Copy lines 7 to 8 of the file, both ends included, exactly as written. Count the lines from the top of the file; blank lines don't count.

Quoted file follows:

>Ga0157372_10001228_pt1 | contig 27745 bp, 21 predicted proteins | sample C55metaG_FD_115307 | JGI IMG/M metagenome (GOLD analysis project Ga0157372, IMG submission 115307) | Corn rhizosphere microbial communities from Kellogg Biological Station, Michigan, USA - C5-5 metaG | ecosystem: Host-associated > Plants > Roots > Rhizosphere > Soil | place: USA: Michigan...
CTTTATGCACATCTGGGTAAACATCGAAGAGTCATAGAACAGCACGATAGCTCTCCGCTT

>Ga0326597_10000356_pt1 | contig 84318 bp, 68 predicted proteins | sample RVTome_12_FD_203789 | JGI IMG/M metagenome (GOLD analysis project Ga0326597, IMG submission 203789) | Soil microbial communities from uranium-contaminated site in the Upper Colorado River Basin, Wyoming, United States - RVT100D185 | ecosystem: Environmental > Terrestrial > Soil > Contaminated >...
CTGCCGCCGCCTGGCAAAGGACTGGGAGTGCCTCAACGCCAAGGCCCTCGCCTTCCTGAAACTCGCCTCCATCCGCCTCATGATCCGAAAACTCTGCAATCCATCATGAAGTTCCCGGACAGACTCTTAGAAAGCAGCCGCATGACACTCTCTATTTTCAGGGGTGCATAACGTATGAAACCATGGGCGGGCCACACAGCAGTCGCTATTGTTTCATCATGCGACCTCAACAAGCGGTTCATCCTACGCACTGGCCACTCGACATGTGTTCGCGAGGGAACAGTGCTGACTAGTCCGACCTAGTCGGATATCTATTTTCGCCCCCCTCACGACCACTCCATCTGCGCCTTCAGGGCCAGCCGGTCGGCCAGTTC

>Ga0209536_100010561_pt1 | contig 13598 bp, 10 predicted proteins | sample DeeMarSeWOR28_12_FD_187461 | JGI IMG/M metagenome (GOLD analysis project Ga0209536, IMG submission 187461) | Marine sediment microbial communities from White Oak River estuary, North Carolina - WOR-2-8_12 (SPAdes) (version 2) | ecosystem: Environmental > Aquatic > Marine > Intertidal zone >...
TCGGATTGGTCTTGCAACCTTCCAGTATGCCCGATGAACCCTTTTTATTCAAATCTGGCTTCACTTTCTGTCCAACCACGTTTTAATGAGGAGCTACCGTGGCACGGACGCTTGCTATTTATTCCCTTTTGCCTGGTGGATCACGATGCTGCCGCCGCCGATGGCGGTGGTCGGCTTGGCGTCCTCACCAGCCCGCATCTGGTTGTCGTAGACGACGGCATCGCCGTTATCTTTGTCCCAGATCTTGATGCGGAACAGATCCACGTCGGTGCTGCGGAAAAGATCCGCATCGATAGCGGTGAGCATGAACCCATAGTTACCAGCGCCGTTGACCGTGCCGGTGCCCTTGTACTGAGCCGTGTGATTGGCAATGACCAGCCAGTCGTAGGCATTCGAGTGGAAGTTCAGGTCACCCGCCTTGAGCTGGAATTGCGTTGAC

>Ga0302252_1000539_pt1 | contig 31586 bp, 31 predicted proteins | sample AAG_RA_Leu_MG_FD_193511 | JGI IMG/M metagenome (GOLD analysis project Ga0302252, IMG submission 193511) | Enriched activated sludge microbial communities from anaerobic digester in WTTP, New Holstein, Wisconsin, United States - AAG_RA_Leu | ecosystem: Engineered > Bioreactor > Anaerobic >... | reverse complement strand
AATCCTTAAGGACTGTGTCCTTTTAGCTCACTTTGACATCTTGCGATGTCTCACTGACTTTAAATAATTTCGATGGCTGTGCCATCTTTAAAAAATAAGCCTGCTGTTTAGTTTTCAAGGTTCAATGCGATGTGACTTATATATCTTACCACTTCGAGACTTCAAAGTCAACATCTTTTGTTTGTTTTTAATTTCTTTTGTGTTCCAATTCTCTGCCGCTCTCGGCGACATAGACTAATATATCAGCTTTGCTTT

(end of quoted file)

>Ga0302252_1000539_pt1 | contig 31586 bp, 31 predicted proteins | sample AAG_RA_Leu_MG_FD_193511 | JGI IMG/M metagenome (GOLD analysis project Ga0302252, IMG submission 193511) | Enriched activated sludge microbial communities from anaerobic digester in WTTP, New Holstein, Wisconsin, United States - AAG_RA_Leu | ecosystem: Engineered > Bioreactor > Anaerobic >... | reverse complement strand
AATCCTTAAGGACTGTGTCCTTTTAGCTCACTTTGACATCTTGCGATGTCTCACTGACTTTAAATAATTTCGATGGCTGTGCCATCTTTAAAAAATAAGCCTGCTGTTTAGTTTTCAAGGTTCAATGCGATGTGACTTATATATCTTACCACTTCGAGACTTCAAAGTCAACATCTTTTGTTTGTTTTTAATTTCTTTTGTGTTCCAATTCTCTGCCGCTCTCGGCGACATAGACTAATATATCAGCTTTGCTTT